On one level, Jo Stoyte is simply another of the many satiric portraits of the self-made American businessman that appear frequently in British and American fiction of the 1920’s and 1930’s. He eagerly pursues money and relishes a lavish, tasteless display of the material things that money can buy, from the swimming pool on the terrace of his castle to the painting by Jan Vermeer in his elevator. He is grossly sensual in his desire for Virginia but is also gratified by her regarding him as a paternal benefactor. He sees no inconsistency in exploiting migrant workers by paying them the lowest wages possible, while at the same time sentimentally supporting a children’s hospital and donating large sums of money to Tarzana College for buildings that will bear his name. Yet Stoyte is not entirely a one-dimensional figure. His drive to achieve financial success stems from his experience of poverty as a child and his being ridiculed as a fat boy in school, and his love for Virginia, although limited in depth, is tender and genuine. In spite of the fact that Stoyte is a satiric figure, he invites some degree of compassion.
Virginia Maunciple and Peter Boone are less complex, although they, like Jo Stoyte, are treated with both satire and compassion. Virginia combines ingenuousness with sensuality, and though unintelligent, her sense of guilt over her affair with Obispo is intense. Peter is almost equally naive in his idealistic love of Virginia and in his devotion to the Loyalist cause in the Spanish Civil War, and he is eager in his pursuit of such truth as he can comprehend.
Sigmund Obispo is almost a stock figure of a villainous scientist. He carries out the research that may prolong Stoyte’s life, but feels only contempt for Stoyte himself. His pleasure in repeatedly seducing Virginia is intensified by his awareness of Virginia’s reluctance.
Jeremy Pordage is characterized as a somewhat absurd example of an upper-class English scholar, but he functions in the novel primarily as a central consciousness in which all the other characters are reflected. He has the intellectual background, the human compassion, and the ironic detachment to comprehend the garish culture of Southern California, the absurd and pathetic quest of Jo Stoyte, and the arcane theories of William Propter.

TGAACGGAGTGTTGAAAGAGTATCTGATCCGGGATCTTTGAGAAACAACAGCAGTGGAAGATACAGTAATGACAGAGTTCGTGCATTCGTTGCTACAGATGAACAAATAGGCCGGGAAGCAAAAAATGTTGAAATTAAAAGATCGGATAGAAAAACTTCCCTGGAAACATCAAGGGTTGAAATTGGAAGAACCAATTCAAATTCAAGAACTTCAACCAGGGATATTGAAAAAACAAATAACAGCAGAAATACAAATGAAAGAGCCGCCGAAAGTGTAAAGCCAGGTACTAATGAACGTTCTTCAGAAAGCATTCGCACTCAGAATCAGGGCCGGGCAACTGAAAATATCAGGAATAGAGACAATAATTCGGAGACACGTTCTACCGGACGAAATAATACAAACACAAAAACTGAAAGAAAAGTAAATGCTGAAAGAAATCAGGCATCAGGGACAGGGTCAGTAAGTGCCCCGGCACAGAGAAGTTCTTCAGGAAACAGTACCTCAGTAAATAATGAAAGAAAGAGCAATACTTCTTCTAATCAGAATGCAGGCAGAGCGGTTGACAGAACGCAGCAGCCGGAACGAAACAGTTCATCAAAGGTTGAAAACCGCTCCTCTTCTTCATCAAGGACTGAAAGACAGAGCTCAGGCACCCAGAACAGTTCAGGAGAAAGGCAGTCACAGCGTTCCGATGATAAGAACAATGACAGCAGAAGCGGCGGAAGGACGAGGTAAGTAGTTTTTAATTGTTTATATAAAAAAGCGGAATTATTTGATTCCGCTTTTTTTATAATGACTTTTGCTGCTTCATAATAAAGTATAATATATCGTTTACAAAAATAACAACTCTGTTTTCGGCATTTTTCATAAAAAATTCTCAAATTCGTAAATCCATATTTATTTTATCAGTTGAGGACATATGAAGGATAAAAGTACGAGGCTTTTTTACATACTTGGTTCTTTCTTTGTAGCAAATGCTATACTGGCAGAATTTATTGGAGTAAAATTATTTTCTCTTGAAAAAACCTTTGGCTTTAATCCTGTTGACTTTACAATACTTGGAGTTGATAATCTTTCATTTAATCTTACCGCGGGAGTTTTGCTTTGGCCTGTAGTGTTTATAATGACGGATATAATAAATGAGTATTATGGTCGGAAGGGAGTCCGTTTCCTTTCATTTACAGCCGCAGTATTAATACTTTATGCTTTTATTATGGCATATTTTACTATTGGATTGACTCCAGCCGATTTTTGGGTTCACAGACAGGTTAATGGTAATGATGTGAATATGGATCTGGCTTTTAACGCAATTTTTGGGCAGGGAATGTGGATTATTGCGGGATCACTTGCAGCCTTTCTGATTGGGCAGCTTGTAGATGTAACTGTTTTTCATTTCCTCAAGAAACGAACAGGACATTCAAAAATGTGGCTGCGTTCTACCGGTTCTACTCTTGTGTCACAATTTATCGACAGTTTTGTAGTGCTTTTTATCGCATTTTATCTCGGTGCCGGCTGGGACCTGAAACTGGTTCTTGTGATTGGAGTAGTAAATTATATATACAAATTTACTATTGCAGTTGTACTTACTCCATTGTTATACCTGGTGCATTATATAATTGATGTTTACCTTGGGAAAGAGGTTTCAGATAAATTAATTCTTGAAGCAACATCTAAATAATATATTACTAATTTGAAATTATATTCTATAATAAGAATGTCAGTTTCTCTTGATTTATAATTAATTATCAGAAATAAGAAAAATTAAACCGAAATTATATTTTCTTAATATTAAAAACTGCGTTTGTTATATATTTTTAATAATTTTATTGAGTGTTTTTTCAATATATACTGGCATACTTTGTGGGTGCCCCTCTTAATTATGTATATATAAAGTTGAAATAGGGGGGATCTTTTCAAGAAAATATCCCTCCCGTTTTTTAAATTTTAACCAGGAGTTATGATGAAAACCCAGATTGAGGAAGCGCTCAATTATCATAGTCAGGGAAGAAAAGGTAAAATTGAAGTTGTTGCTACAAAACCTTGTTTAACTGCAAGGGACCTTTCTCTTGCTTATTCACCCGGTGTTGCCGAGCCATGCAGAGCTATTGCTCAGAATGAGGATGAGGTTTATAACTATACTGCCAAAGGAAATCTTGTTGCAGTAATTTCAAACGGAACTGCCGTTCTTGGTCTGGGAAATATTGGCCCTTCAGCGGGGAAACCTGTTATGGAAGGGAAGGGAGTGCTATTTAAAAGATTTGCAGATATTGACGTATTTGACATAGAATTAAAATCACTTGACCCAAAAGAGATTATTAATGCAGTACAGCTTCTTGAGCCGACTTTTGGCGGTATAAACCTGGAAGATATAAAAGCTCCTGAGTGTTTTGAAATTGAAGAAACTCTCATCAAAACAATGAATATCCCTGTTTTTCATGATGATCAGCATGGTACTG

In considering these characters it is important to remember that Huxley was writing a satire and a novel of ideas. He was not so much interested in creating vivid, “living” characters as he was in creating characters who would represent or express his philosophical perspectives. From this point of view, the most important character in the novel is one who takes almost no part in the main action, William Propter. Propter exists in the novel as Huxley’s mouthpiece. A former university professor who now lives simply on a farm near Stoyte’s castle, Propter has written a book which Pordage greatly admires for its scholarship. A boyhood acquaintance of Stoyte and the only person who did not tease Stoyte for being fat, he can interpret Stoyte’s character for Pordage. A person who provides decent shelter for the migrant workers while also trying to show them how they are in some measure responsible for their own plight, he exhibits the two virtues Huxley regards as important: understanding and compassion. As Peter’s mentor, he expresses in several long conversations the ideas which, for Huxley, were probably the main reason for writing this novel.
Jeremy Pordage, an Englishman hired to work for six months in California cataloging the Hauberk papers, twenty-seven crates of fragments of English history relating to the Hauberk family. He has blue eyes and a bald spot on the top of his head, and he wears spectacles; he looks the scholar and gentleman that he is. He is amazed by the vulgarity of California and of his employer, Jo Stoyte, a self-made millionaire. Pordage is a bachelor tied to an emotionally devouring mother. He is a civilized...
(The entire section is 1,725 words.)